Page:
swiss market

Dr. Christian Waldvogel, Associate Director

Renaissance Foundation.

Dr Jacques André Schneider

Independent expert and advisor.

Originally, it all started with the 13.4184 Graber movement “Pension funds. Long-term investments in technologies of the future and creation of a fund for this purpose”, filed on December 12, 2013 by Konrad Graber, then councilor for the states of the canton of Lucerne. This motion essentially consisted of two parts: first, the launch of a Swiss Fund for the Future financed by pension funds, and then regulatory changes to make it easier for Swiss pension funds to invest in innovative Swiss SMEs, including start-ups. The first part was not successful because pension funds are not rightly in favor of imposing that a percentage of their wealth must be devoted to a specific subsidy. The second part of the Graber motion gave rise to a new allocation of Swiss private capital in the ordinance on occupational old-age, survivors and disability pensions (oPP2), decided by the Federal Council on November 17, 2021. This second part is certainly an incentive, but not binding on pension funds.

Focus on new private equity allocation in Switzerland

As the Federal Office of Social Security (OFAS) points out, the approach adopted for Swiss private equity is similar to that adopted by the Federal Council on August 26, 2020 for the category of infrastructure investments: “The basic principle of this modification is to extract these investments from the catalog of alternative investments”. Thus, Swiss private equity has become an investment category in its own right and very distinct, thus avoiding a “satellite” within the allocation of private equity to alternative investments. Effective January 1, 2022, this new category of investments allows pension funds to invest up to 5% of their assets in two types of investments, namely equity investments (private equity) and receivables (private debt) in unlisted Swiss companies. This category authorizes direct investments in unlisted companies or through collective investments (funds or funds of funds).

What opportunities for this new allocation?

In terms of capitalization, the Swiss stock exchange is one of the 15 largest financial centers in the world, but it is by far the most concentrated. Only the Nestlé, Novartis and Roche groups represent 50% of the Swiss Market Index (SMI). This new Swiss private equity allocation offers pension funds the possibility to diversify their exposure to Swiss companies by integrating unlisted companies. Swiss SMEs represent 50% of the gross national product (GNP) and the vast majority are not listed on the stock exchange. With more than 10,000 Swiss SMEs with between 50 and 250 employees, the investment universe for this new category is more than sufficient.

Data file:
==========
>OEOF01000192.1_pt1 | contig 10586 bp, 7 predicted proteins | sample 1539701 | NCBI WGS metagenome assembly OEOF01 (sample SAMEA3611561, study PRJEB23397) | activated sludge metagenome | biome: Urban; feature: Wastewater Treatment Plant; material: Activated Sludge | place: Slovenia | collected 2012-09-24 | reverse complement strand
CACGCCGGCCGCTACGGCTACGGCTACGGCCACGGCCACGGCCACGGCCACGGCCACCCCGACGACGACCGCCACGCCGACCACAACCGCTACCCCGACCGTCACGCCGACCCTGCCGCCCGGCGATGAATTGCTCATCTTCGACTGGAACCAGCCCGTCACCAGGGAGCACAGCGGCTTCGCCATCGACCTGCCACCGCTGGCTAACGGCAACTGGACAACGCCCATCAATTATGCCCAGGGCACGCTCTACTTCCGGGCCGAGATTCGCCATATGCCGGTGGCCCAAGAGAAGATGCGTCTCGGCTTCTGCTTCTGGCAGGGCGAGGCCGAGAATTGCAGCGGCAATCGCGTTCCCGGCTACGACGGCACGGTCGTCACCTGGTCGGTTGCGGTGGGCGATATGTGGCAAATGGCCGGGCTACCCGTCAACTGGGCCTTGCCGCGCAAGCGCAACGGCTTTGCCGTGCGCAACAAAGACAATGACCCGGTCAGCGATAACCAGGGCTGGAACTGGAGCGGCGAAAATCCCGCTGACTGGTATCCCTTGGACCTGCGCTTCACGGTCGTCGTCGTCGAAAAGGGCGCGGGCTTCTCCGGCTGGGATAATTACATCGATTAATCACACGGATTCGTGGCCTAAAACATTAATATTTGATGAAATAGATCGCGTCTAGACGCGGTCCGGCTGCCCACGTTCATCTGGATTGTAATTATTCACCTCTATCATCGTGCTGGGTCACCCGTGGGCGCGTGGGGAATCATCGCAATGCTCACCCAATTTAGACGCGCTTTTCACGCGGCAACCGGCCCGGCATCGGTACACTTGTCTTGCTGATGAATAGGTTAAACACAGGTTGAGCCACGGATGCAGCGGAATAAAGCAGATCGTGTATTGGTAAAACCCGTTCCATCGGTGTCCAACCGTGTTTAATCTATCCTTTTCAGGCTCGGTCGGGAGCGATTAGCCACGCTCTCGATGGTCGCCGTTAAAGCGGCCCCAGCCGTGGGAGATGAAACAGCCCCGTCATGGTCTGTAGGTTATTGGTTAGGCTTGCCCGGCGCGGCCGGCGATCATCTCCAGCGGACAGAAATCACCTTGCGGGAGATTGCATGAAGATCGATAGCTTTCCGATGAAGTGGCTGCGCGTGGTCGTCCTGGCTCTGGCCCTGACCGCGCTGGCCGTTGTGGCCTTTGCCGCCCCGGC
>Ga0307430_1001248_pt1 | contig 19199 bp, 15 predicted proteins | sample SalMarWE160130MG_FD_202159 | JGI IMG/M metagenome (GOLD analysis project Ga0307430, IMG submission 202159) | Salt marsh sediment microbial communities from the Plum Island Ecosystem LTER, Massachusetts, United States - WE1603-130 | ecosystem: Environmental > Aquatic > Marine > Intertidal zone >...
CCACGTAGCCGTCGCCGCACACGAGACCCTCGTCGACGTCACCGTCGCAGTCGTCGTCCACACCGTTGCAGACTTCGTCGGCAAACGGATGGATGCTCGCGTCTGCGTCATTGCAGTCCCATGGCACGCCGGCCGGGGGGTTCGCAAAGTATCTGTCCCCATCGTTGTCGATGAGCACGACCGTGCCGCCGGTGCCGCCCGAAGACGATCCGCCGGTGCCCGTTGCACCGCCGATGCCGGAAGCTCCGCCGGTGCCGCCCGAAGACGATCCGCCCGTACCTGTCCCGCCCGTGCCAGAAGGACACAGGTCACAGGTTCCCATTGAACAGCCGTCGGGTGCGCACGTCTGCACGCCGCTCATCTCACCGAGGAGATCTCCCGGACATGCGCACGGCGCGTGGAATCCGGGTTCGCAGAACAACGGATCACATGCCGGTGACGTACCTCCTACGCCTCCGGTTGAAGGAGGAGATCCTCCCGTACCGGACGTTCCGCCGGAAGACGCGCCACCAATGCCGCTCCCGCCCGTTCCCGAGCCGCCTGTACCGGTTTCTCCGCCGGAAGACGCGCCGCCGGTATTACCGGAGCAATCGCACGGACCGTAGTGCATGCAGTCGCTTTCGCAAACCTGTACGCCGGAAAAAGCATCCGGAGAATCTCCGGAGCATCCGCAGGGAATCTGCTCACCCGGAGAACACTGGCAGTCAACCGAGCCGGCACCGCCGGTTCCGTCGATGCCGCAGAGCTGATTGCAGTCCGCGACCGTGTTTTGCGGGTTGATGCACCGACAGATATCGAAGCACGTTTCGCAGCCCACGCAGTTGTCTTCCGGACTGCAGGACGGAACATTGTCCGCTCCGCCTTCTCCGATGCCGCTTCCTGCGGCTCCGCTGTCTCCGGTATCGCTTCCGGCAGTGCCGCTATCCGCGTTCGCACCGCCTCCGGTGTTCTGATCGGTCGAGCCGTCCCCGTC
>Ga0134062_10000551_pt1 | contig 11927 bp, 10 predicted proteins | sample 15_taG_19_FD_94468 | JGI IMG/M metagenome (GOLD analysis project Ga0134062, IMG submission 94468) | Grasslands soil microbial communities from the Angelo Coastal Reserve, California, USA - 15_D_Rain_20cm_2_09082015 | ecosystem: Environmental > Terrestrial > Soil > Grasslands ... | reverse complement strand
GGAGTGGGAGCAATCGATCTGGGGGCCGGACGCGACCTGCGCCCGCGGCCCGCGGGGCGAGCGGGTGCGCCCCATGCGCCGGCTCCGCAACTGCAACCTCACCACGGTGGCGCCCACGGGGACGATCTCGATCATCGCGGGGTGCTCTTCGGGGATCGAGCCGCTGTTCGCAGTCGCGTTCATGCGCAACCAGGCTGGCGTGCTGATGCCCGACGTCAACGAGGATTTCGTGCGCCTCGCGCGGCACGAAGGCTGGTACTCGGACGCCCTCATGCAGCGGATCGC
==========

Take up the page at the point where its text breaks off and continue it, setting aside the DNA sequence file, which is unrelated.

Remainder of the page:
A growing asset class

The share of Swiss GDP represented by unlisted companies is constantly increasing. This phenomenon is already accentuated in the United States, with a 50% reduction in the number of companies listed in the last twenty-five years, mainly due to the consolidation of industrial sectors and the reduction in the number of IPOs. This decrease in IPOs is mainly explained by the strong increase in private equity capital replacing public market capital. Some companies also forgo a listing, or even decide to withdraw it, in order to avoid the regulatory rigors and costs specific to listed markets.

Unlisted Swiss companies represent attractive investment opportunities. In the past, Swiss SMEs have indeed demonstrated their financial performance, an organic growth rate many times higher than large companies listed on the SMI and excellent resilience during economic downturns, including during the current health crisis. The outstanding historical performance of the SPI extra is indicative of the potential of Swiss unlisted SMEs, as many companies that make up the SPI extra index have the same characteristics as unlisted Swiss SMEs. These are family-owned companies or at least those of family origin, with a strong base in Switzerland and internationally oriented operations in well-defined, high-value-added market niches. Thus, Swiss private equity should be seen as an opportunity to diversify Swiss equities within the framework of a high-performance, full and well-structured investment allocation, taking into account their specificities in terms of risk and liquidity.

It would be wrong to limit the creation of this new category to a simple political response to the Graber motion. On the contrary, we can only rejoice that such a policy initiative has given rise to such a concrete measure at the oPP2 level, facilitating new investment opportunities in unlisted Swiss SMEs for pension funds and their members, while strengthening the contribution of pension funds for Swiss economic success. This is a key element for the sustainability of Swiss occupational pensions, especially as SMEs account for two-thirds of jobs in Switzerland and are therefore a key contributor to the AVS and the 2nd pillar.

Dr Jacques André Schneider
Dr. Christian Waldvogel

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